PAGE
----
The other significant donations to the account included a $50,000 contribution from the Kahanoff Foundation, a charity established in 1979 by Sydney Kahanoff, a Calgary oil and gas executive and philanthropist, and a $75,000 donation from an individual or company that remains anonymous. Murphy Oil also made a $1,050 donation to match an employee contribution.
"This was never about science," said Greenpeace Canada climate and energy campaigner Keith Stewart. "It was about implementing a political strategy invented by a Republican spin doctor to cast doubt on the science so governments wouldn't force polluters to clean up their act. I am surprised that a university would channel donor dollars to support this kind of anti-science agenda."
Stewart also compared the tactics of climate change skeptics to recent public relations efforts involving the industry and officials from the federal and Alberta governments to lobby against climate change action that would single out emissions from the Alberta oilsands.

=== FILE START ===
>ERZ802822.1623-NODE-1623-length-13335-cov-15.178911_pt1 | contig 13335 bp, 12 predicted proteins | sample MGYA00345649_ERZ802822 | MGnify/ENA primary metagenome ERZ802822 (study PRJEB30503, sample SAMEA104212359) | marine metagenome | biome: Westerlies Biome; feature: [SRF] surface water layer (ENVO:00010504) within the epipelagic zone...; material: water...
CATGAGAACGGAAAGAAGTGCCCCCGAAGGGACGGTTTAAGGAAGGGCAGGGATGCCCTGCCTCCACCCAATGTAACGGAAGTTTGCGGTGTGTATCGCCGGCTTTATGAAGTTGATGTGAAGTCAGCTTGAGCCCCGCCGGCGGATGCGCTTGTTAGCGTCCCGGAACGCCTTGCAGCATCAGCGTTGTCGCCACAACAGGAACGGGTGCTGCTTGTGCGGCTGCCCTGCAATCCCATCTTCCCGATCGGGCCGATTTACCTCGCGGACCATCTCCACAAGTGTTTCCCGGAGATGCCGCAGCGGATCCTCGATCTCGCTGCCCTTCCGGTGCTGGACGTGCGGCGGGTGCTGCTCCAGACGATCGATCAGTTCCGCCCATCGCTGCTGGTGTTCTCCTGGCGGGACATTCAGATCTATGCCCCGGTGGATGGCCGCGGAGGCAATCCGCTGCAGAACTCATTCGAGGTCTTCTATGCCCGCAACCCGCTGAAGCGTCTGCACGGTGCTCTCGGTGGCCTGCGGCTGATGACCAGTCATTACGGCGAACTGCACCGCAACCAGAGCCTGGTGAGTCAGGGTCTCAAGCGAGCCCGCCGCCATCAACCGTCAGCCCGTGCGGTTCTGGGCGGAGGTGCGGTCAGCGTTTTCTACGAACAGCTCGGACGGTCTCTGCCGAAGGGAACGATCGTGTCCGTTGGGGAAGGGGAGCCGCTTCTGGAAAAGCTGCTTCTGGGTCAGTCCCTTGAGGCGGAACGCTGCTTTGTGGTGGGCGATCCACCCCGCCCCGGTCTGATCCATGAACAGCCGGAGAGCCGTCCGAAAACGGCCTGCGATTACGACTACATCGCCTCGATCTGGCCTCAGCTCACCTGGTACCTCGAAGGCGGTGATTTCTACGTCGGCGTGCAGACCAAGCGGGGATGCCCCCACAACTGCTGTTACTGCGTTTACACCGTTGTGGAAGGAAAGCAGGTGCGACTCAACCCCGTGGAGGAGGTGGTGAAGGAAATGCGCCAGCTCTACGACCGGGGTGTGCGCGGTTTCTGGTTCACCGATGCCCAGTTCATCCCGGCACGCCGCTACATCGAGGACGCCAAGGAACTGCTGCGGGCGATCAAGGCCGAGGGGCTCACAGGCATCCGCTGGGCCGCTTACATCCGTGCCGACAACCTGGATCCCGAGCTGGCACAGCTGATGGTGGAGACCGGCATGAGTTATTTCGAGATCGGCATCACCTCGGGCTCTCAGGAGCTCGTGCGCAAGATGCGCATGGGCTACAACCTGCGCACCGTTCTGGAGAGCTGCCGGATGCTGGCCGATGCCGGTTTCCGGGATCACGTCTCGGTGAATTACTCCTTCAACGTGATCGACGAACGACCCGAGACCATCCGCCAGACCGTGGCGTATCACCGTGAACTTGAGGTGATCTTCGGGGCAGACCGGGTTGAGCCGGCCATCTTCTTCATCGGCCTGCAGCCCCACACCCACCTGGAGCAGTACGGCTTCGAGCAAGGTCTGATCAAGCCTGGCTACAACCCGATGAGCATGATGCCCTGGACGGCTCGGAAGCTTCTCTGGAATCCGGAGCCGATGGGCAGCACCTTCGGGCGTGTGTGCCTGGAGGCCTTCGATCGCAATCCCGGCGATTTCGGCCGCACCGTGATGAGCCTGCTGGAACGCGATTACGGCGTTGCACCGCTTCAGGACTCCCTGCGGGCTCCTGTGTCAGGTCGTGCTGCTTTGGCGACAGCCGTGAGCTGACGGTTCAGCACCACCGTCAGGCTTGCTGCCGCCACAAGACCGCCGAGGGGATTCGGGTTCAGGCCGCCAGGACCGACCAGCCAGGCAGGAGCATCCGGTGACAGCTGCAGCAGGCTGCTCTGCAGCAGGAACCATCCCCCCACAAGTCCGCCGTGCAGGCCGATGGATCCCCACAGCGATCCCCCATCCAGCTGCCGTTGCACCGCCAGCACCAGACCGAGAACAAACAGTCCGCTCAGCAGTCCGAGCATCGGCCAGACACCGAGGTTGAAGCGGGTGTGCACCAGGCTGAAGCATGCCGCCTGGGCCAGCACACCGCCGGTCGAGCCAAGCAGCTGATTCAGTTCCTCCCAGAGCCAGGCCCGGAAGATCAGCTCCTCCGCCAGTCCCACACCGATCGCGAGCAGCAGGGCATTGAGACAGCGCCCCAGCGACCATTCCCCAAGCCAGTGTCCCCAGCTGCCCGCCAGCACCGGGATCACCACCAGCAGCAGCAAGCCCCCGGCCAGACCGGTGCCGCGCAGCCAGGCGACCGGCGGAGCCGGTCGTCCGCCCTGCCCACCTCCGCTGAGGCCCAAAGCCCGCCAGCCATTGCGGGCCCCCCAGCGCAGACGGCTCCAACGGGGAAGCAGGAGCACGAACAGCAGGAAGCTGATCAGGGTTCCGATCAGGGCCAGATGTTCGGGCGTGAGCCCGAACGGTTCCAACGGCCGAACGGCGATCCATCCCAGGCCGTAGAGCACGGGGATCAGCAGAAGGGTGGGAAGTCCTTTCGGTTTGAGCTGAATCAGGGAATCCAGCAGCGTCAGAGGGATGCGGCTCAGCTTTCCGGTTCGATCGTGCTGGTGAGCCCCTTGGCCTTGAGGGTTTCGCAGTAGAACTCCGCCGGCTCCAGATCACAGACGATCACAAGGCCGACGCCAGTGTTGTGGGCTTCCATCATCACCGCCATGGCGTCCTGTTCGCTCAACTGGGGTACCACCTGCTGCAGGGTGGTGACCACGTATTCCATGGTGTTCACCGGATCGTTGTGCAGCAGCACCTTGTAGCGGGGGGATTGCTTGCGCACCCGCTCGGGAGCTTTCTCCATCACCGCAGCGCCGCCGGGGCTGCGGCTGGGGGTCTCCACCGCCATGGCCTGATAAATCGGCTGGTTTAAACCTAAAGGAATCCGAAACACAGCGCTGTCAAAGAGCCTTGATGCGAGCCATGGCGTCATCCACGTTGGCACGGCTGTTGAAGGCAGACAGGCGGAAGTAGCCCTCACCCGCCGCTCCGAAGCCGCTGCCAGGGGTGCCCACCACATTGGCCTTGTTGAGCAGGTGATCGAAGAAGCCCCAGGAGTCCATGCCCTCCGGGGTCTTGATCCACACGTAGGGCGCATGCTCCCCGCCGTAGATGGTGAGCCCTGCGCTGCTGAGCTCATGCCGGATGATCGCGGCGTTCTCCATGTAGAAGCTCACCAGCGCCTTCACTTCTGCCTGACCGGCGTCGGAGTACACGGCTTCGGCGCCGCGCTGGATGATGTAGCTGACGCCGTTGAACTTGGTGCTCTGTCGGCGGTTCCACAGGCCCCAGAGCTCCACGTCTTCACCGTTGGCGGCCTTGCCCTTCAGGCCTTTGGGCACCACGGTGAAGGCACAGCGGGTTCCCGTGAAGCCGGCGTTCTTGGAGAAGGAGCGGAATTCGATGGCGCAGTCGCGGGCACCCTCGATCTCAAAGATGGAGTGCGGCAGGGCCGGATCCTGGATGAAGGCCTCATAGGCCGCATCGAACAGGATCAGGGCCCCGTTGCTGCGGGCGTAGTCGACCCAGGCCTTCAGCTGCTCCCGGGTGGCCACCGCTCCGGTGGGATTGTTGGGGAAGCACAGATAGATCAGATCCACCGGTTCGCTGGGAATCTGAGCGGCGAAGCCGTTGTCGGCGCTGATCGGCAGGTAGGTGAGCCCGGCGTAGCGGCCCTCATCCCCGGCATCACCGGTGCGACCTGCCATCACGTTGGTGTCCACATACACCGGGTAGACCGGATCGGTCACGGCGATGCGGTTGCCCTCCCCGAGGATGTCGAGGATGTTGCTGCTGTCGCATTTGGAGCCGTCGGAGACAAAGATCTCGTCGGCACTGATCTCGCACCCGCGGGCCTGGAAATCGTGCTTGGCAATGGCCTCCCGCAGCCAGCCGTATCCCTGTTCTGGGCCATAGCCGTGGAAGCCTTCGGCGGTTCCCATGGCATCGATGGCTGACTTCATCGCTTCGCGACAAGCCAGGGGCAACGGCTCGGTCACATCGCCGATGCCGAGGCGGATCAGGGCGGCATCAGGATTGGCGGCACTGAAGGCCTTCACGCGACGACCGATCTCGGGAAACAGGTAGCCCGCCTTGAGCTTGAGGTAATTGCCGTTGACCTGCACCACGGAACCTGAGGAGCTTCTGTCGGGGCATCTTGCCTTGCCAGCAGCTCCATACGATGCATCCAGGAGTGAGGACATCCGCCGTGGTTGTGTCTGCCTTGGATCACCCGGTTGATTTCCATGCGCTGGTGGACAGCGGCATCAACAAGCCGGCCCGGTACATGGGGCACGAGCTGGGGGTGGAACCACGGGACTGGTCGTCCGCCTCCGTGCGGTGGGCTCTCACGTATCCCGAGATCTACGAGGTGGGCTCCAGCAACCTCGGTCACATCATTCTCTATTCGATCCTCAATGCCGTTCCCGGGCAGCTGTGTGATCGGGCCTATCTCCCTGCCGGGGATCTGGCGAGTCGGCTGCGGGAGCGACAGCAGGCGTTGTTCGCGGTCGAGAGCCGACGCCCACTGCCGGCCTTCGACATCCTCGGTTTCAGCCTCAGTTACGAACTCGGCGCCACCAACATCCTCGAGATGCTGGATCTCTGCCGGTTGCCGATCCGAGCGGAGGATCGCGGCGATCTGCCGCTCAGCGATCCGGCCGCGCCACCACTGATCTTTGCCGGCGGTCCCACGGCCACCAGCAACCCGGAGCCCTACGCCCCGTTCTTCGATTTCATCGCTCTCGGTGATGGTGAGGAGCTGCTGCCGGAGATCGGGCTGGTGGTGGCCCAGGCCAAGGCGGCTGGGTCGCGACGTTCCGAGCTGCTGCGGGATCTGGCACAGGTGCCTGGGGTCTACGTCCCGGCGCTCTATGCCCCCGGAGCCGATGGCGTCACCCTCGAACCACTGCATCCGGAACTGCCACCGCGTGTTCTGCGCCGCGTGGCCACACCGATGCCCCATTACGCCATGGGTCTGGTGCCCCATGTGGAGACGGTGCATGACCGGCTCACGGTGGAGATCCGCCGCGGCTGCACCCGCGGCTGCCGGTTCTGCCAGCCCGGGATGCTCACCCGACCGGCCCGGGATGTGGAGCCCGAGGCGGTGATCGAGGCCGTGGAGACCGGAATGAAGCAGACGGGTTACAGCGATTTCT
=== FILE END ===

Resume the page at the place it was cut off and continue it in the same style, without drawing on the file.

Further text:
"We know that the oil industry has been the major funder of the climate denial industry in the United States and has spearheaded the charge against action on climate change here in Canada," said Stewart. "People don't like big oil, so the industry likes to work through front groups with neutral-sounding names."
Douglas Leahey, who was president of the Friends of Science up until June 2011, defended the donations.
"We've always been on record to say that we would welcome money from any sources that would help us express our views on . . . climate change," Leahey said. "We were quite grateful to get this contribution from James Buckee whose views coincided with our own."